Over on Never Say Diet, today’s post was ostensibly inspired by this new study about how loving your body will help you lose weight. Gah. So problematic. I know.
In fact, that post was also inspired by an email that I received over the weekend from reader Lauren.
Now let’s be crystal clear: I’m posting Lauren’s email here because I think she speaks some truth and lots of us can relate, and I thought the wonderful community that is Beauty Schooled might have some words of wisdom to share. You guys are crazy smart and have so many wise words. I am also pretty smart and have a few words (ahem, 1400 or so).
But! I say to any interweb lurkers out there — you’ve been warned. I’m going to be moderating comments super carefully on this post, because I do not want this to turn into a negative, unhelpful conversation that leads, as Lauren says “to tears and yucky feelings.” For her or anyone else.
And please, please everyone be aware that even with my scrutiny, there may be aspects of this post (my comments, other reader comments) that could be triggering. Use your judgment. Come back tomorrow, when I’ll be railing about sitcom marriage stereotypes (honest, I will!) with mirth and hilarity, if that sounds more like your cup of tea.
Otherwise, keep reading. Because here is Lauren:
Hi Virginia,My name is Lauren, I’m 28 and live in Melbourne, Australia.
First of all I would just like to say a HUGE thank you!! Your insights, honesty, humour, and challenging has had a huge impact on my life. I had treatment with a psychologist and dietitian a few years ago which definitely started my journey to a healthier relationship to food, my body and sense of self and I have been trying to keep working on that by myself ever since but your blog has 1) helped me feel less alone in that journey and 2) actually challenged a lot of my thinking that I realised I was still hanging onto, and thinking I didn’t even know I did!
But this is what I am struggling with – my current size (I want to say “weight” but I’m trying to reprogram myself so weight doesnt become the focus of attention and I haven’t weighed myself since early in the year so I don’t actually know what my weight is.)Anyway, the reality is I want to slim down. I’m not happy with my current size/shape. My clothes aren’t fitting so well and I feel a bit chunky. BUT I don’t want to diet, I dont want to punish myself with exercise (I have gotten to a place where I exercise to feel centered/energetic/empowered and I want to stay there!). And I also feel like even saying I want to slim down is undermining the work I have done to be OK with my body just how it is. While I feel like I have a much more realistic view of my body and can actually like parts of it (some days I really, really like my ass!) and it doesn’t affect my sense of self-worth like it used to, I would still like to slim down.I have spent a lot of time trying to figure out if its OK that I want to slim down just because I think I look better and then if so how to do that in a healthy, happy way. I know you have written about this in the past and its a difficult topic but I just wanted to flag that there is at least one reader who could use more of this, if possible!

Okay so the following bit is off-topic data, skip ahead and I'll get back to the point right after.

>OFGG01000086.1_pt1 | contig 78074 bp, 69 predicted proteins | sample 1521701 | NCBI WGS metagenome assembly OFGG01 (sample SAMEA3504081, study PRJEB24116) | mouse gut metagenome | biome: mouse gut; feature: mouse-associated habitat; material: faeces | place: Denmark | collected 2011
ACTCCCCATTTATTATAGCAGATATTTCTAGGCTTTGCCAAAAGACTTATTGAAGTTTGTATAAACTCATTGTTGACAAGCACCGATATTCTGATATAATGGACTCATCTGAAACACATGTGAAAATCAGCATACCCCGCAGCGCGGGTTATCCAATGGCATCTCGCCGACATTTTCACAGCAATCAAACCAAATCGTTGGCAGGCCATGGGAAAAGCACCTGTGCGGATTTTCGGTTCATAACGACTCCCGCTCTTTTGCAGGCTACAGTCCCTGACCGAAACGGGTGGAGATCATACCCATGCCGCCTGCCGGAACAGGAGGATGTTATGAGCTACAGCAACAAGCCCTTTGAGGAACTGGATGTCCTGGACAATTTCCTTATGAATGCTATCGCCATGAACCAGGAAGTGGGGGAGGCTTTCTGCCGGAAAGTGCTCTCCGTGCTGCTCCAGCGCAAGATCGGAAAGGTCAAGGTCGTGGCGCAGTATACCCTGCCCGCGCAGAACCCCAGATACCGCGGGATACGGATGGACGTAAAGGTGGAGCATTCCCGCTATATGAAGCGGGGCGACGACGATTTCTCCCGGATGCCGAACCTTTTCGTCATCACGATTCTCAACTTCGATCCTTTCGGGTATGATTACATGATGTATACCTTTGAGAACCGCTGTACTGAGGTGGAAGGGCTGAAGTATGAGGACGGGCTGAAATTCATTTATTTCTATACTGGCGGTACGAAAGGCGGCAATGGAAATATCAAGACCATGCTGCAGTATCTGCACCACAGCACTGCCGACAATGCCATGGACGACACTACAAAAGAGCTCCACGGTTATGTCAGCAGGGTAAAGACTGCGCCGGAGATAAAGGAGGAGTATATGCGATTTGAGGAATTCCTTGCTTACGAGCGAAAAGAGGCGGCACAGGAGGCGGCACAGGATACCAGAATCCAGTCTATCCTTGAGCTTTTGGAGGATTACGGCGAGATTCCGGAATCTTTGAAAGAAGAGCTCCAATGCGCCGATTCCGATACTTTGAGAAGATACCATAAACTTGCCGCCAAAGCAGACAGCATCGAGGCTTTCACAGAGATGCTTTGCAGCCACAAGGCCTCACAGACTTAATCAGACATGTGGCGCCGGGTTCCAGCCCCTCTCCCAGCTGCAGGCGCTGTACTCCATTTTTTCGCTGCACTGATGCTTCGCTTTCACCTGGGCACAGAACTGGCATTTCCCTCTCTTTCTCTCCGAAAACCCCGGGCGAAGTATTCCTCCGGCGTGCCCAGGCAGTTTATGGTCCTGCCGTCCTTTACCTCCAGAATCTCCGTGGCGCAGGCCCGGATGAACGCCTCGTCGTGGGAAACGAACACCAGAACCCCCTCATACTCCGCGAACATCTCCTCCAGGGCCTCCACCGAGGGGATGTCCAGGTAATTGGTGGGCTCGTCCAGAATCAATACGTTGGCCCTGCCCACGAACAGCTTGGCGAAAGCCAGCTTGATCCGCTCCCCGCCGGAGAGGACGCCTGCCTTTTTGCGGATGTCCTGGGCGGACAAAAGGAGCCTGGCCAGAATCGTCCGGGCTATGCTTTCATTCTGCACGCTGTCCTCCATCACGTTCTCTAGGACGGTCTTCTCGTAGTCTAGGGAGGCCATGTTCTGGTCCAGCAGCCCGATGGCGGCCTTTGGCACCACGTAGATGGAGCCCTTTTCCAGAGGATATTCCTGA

And here are my thoughts, speaking not in any way as an expert/trained therapist/medical professional. Just as a girl who has also sort of been there. (Lauren and I have talked about this and we’re clear on the role I’m playing here – that caveat was for your benefit, dear readers.)
Yes. It is okay — morally, ethically, psychologically speaking — to want to slim down just because you think it looks better.
I did this in January and I still feel good about that choice. It wasn’t about hating my body at that size in the “being this size means I have no value and nobody will love me” sense. It was about admitting that yes, I was applying the thin beauty standard to my body and thinking I would be more attractive to myself if I lost some weight, goddammit. As much as I question beauty standards around here, I will never, ever deny anyone their right to subscribe to one. We get to pick and choose. At the same time that I was buying into the weight standard, I was breaking up with a whole bunch of other standards that I didn’t want to apply to myself anymore because they didn’t seem important or contribute to my overall happiness.